A significant change was the possibility of carrying out the discovery process, something that was not so open in marketing. Now, working with digital products, I could conduct research, raise hypotheses for the products, and improve them, both in terms of enhancements and proposing solutions based on these insights.
In summary, the most outstanding aspect of this change was the transformation of my role in research and the adoption of a strategic perspective directed towards the product, something that already existed in marketing, but gained even more emphasis when working specifically with UX and Product Design, focused on a specific product of the company.
Reading Tip: 7 Soft Skills to Help You Transition to UX Design
What would you say was your biggest challenge as a Product Designer?
During this period, my biggest challenge was to develop myself in the strategic aspect. When migrating from graphic design to UX and Product Design, one does not naturally have the mindset to think more with a business approach.
Thus, the challenge was to create a connection with the product team and focus on the strategic part, understanding how this product could scale and develop. This challenge is still ongoing, as I am always learning and seeking to improve in this aspect.
If I had to point out a single challenge, it would be this specific one, as the UI (User Interface) part seemed more straightforward compared to developing a strategic vision.
I realize that companies are increasingly valuing designers with a strategic outlook, who understand the business and act as partners of the Product Managers. It is precisely in this direction that I seek to constantly improve myself.
If a new position opened to work alongside you, and you received some portfolios, what would be the main thing you would look at when deciding on a designer?
I would pay special attention to the person's line of reasoning and how they developed the project from beginning to end, in an end-to-end manner.
Because, as I mentioned, the visual aspect itself can be perfected and each company has its brand guide and design system, so this can be adapted.
What I would really consider is the line of reasoning, the strategic outlook, and dedication to research. These would be the key points I would take into account when analyzing the portfolios of the candidates. The strategic approach is essential for a designer who wants to work with us and be part of the Product Design team.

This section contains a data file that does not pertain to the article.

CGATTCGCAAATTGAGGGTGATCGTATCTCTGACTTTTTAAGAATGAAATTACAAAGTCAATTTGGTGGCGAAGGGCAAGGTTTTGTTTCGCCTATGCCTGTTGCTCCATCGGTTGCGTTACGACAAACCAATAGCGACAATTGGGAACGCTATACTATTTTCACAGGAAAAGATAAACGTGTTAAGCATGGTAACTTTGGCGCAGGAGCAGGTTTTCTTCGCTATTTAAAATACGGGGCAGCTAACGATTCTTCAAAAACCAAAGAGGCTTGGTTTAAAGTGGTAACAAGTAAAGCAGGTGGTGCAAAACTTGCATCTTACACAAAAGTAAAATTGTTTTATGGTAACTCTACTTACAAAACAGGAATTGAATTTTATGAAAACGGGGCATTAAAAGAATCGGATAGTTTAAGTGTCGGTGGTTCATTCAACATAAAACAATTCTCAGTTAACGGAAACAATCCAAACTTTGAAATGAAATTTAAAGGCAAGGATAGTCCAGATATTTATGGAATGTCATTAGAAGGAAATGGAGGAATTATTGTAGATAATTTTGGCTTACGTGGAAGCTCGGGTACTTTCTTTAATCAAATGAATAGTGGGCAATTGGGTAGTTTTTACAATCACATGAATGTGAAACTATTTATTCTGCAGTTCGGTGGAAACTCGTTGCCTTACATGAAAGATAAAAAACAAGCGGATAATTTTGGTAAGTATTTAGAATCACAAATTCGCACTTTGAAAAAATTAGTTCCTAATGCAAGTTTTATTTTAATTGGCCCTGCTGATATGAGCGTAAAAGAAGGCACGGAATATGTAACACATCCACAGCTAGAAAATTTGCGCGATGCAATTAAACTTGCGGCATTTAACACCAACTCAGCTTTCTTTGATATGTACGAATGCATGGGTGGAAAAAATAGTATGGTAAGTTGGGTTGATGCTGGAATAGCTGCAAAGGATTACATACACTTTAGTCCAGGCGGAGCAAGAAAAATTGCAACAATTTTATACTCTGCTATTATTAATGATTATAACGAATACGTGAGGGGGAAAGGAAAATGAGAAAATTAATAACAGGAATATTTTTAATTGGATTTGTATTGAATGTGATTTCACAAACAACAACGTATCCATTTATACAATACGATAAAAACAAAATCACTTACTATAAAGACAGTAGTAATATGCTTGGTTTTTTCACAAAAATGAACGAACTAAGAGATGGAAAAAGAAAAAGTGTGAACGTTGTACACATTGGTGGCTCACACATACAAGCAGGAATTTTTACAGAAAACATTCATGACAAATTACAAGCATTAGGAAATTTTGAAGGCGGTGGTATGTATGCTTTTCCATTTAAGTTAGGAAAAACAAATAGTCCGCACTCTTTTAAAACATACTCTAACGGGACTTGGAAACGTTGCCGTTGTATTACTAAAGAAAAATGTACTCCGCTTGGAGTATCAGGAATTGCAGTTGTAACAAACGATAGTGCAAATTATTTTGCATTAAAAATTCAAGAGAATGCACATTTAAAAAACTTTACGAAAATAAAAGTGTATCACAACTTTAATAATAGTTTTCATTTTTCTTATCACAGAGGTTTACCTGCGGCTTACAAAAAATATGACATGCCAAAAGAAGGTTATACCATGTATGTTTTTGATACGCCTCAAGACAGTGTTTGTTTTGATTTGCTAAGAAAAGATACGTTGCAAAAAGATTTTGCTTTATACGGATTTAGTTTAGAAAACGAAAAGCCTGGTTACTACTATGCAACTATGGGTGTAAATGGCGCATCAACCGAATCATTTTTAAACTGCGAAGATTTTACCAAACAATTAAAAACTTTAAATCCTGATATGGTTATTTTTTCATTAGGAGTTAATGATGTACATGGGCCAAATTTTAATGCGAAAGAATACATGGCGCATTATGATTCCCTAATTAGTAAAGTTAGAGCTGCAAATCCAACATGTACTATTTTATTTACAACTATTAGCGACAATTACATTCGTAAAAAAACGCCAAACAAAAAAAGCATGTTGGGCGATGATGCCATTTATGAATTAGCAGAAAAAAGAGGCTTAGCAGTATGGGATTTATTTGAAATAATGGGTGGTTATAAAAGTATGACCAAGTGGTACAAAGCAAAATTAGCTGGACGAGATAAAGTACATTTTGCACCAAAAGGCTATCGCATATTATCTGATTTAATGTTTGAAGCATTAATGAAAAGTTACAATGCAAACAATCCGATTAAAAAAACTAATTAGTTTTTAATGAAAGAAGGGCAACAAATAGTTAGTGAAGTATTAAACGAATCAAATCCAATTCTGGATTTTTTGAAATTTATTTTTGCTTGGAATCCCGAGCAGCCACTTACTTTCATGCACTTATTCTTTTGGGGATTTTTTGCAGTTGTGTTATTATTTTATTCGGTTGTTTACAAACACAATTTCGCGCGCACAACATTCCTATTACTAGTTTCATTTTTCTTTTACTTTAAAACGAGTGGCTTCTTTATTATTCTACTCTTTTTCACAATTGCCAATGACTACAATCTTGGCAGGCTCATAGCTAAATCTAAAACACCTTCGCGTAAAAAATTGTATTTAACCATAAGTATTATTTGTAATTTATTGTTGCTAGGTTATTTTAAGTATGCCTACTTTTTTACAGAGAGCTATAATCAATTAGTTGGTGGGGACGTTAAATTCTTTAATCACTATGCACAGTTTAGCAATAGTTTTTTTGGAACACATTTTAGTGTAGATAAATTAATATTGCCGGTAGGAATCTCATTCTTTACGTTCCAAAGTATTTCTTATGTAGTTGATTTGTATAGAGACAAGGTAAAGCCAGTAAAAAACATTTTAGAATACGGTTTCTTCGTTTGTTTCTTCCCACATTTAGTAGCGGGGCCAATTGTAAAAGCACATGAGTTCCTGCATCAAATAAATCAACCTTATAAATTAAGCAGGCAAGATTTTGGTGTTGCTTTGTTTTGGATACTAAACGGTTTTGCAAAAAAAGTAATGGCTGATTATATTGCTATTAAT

If a colleague from your forum days met you today and became interested in the field of UX and Product Design, what advice would you give to this person?
I would suggest they look for videos on YouTube, just like I watched one of your videos on Facebook. I believe by watching these videos, one could better understand the possibilities and mature their idea, which is very important.
Instead of just hearing about it and thinking it's cool, it's crucial to mature the idea. I would suggest they take time to think: what do they really need to do? It's important to understand more about the field, what drew them to Product Design, what people are consuming, and what courses are available.
This is exactly what I did back then, and your videos helped me a lot. I was understanding step by step and evaluating what made sense for me.
So, I would advise them to list their goals, define in which area they want to work, and in which company they wish to be. This clarity is important to have a "match" and avoid disappointments.
In summary, I would mature the idea first and encourage the person to move forward! Getting to know Aela would also be a great idea! (laughs)
If you could go back in time to your college days, what would you tell the younger Alessandra?
I would say: "Give more importance to usability, because it will be essential in your future. Don't just focus on graphic design!"
Today, I have the experience that allows me to perform various roles. At that time, I was very focused only on graphic design, I couldn't see beyond that and wanted to dedicate myself exclusively to this area.
However, over time, I realized that opportunities arise when we open our minds to new possibilities. So, I would advise to pay special attention to usability from the start, because in the future you will work with it, and starting to familiarize yourself with this area now will be very beneficial!